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Beeing in the moment is everything in the art of keeping bees

Laura Cameron-Delisle and her colony of bees.  - Submitted photo/The Observer
Laura Cameron-Delisle and her colony of bees.
— image credit: Submitted photo/The Observer

For environmental educator, consultant, community-builder and beekeeper Laura Cameron-Delisle, beeing in the moment is everything.The beekeeper and naturalist took a moment to chat with The Observer about life with her 50,000 bees and her new book, Beekeeping Basics: A Handbook for New & Emerging Beekeepers.

Delisle will be presenting on in it at ACES 4th Annual Seed Exchange at the Harrison Mills Community Hall this Friday.

The book was a two year project for Cameron-Delisle, who admittedly, kept learning throughout its conception. The beekeeper was charmed by the harmonious, integrative, and community-oriented nature of the bee, and decided she wanted to take up the art of beekeeping, and to use her knowledge to teach others about bees and effective ways of communication, reminiscent of a bee colony.

Daringly, she learned the beekeeping trade, and joined the 7,000 other Canadian beekeepers in Canada.

Her first season was not without tragedy.“I lost the entire colony the first year,” she says. “As much as I tried to ask the right questions and thought I was doing the best I could do before even getting my bees, I wasn’t successful — it was really disheartening.”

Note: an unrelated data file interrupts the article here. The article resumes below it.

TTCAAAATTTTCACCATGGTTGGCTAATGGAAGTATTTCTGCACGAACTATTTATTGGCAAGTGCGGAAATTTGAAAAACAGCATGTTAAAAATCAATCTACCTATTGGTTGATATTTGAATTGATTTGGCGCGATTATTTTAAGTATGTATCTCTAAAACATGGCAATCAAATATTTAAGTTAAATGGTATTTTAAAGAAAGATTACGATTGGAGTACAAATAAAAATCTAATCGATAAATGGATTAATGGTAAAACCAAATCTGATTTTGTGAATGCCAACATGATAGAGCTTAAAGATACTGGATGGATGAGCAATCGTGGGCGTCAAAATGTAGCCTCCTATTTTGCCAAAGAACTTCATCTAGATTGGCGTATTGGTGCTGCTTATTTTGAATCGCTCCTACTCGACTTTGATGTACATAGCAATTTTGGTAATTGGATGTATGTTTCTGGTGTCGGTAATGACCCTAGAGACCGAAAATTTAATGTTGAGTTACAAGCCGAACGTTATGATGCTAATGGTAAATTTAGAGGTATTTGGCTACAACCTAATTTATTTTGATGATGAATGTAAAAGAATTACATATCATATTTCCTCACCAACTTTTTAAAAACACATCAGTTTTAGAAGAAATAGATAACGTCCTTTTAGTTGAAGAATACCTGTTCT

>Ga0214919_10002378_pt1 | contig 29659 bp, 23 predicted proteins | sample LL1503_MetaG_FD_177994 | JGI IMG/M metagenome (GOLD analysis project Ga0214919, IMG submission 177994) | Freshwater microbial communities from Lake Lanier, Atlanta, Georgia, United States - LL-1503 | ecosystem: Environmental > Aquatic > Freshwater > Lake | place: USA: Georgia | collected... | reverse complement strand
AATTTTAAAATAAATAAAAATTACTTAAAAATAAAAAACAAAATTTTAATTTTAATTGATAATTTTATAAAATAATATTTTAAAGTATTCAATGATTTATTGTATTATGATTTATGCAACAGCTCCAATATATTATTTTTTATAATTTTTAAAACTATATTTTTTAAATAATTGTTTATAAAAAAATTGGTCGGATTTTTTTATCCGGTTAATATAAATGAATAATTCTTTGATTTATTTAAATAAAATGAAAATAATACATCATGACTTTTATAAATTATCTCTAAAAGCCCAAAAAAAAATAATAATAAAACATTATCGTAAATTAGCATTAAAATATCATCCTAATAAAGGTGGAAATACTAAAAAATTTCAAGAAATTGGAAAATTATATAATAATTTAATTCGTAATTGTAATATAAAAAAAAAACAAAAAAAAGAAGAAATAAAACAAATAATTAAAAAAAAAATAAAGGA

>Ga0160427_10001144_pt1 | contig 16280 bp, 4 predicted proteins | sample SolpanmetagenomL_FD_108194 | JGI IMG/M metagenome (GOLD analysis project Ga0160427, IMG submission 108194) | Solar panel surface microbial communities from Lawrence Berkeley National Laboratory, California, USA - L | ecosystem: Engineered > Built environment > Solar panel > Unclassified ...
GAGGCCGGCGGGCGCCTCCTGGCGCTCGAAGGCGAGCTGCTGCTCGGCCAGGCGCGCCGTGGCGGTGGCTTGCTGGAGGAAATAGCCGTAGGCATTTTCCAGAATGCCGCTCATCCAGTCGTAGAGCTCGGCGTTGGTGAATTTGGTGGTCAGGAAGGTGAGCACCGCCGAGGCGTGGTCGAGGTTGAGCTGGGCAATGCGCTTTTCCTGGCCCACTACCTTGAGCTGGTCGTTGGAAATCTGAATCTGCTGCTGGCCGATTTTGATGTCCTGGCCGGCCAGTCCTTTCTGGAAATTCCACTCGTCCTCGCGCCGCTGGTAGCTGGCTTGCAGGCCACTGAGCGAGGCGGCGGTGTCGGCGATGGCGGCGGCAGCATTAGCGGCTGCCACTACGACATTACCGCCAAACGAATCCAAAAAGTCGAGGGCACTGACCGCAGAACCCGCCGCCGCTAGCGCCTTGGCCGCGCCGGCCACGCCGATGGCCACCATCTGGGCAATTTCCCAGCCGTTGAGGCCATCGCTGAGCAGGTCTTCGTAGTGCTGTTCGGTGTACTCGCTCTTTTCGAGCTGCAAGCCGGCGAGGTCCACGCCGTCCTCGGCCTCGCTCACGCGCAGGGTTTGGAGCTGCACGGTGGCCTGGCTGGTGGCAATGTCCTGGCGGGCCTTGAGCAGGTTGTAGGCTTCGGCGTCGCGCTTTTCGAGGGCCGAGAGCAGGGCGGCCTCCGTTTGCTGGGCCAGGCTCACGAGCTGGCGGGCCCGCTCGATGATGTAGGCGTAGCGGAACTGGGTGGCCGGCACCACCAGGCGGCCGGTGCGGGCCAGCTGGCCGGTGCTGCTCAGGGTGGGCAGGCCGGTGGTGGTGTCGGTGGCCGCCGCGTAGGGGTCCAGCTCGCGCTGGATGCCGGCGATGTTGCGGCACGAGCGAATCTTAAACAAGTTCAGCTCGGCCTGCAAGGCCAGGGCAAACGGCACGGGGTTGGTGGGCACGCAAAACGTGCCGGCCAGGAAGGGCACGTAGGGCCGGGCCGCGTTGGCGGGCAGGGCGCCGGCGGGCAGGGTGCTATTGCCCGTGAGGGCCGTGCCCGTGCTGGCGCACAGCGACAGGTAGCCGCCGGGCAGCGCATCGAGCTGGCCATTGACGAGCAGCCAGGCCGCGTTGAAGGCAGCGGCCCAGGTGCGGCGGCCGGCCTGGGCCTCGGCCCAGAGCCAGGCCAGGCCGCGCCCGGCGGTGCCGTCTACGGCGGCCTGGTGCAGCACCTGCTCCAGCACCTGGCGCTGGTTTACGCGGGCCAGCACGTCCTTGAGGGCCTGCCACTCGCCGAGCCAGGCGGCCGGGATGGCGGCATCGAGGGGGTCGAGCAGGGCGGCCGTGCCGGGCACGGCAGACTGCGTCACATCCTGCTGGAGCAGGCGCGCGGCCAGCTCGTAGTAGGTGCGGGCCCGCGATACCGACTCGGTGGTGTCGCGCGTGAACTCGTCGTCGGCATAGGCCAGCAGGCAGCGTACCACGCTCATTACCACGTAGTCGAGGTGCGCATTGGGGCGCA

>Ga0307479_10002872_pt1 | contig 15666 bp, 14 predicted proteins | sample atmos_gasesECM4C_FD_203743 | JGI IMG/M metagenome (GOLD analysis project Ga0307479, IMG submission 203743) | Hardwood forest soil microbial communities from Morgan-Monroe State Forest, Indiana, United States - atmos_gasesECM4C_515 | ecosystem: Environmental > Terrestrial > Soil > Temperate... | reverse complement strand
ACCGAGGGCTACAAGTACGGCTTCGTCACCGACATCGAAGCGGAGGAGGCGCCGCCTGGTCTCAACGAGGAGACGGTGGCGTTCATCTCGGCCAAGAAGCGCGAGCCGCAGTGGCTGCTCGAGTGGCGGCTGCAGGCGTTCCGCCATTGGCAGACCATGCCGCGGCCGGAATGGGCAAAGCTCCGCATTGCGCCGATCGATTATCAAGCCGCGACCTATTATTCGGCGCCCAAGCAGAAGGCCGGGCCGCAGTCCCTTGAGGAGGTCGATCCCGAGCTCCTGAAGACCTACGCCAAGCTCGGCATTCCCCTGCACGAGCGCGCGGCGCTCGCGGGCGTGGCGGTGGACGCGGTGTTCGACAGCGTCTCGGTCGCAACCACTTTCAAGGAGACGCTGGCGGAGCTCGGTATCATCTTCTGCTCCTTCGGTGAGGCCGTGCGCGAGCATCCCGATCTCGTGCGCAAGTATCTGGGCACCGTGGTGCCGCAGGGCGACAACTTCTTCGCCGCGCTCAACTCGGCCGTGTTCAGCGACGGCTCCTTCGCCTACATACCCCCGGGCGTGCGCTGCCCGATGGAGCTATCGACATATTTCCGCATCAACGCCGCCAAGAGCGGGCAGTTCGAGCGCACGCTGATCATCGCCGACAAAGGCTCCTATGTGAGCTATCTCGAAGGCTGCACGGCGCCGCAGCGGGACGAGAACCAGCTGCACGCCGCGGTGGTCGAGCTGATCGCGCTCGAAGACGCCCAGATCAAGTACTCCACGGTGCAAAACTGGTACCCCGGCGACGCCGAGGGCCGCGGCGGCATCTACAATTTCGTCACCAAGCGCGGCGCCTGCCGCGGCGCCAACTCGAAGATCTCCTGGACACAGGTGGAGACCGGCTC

This was the impetus for the book.

Cameron-Delisle wanted to impart her wisdom to other first time beekeepers.

“I wanted to put this together because being a new beekeeper can be quite daunting with all the stuff you’ve got to take in and learn about keeping your bees healthy and alive.”

She created the book as a simple, factual, educational tool about what to do and how to do it. It’s a step- by-step practical guide for the first time beekeeper.

“The book gives you the gist of what to expect that first year of beekeeping,” she said. “The second year gets more complicated.”

The book is chalk full of advice from a first year beekeeper who has been through the expected pitfalls of that first season.

“There are tips about what to consider before buying your bees, where to buy your bees, and things to expect over the bee calendar year that are all in the book.”

According to Cameron-Delisle the colony is a tightly woven network that is contingent on the health of all its 50,000 members including a queen bee.Cameron-Delisle checks on her hive daily in a full beekeeper suit, though, she recommends that others do what is comfortable for them provided there are no known allergies to the bees.

“One thing I would tell beekeepers is don’t be disheartened if you lose your colony that first year because it’s not easy — there’s lots that can go wrong and even using the best practices, you can still lose them over the winter,” she says.

Cameron-Delisle has an upcoming workshop on Beekeeping Basics: A Handbook for New & Emerging Beekeepers on Feb. 26 as well as her presentation at ACES 4th Annual Seed Exchange at the Harrison Mills Community Hall this Friday Feb. 17 at 6:30 p.m.

For more information on Laura Cameron-Deslisle M.A. workshops visit www.thebumblebeecircle.com and to check out ACES 4th Annual Seed Exchange visit www.weareaces.org.

 

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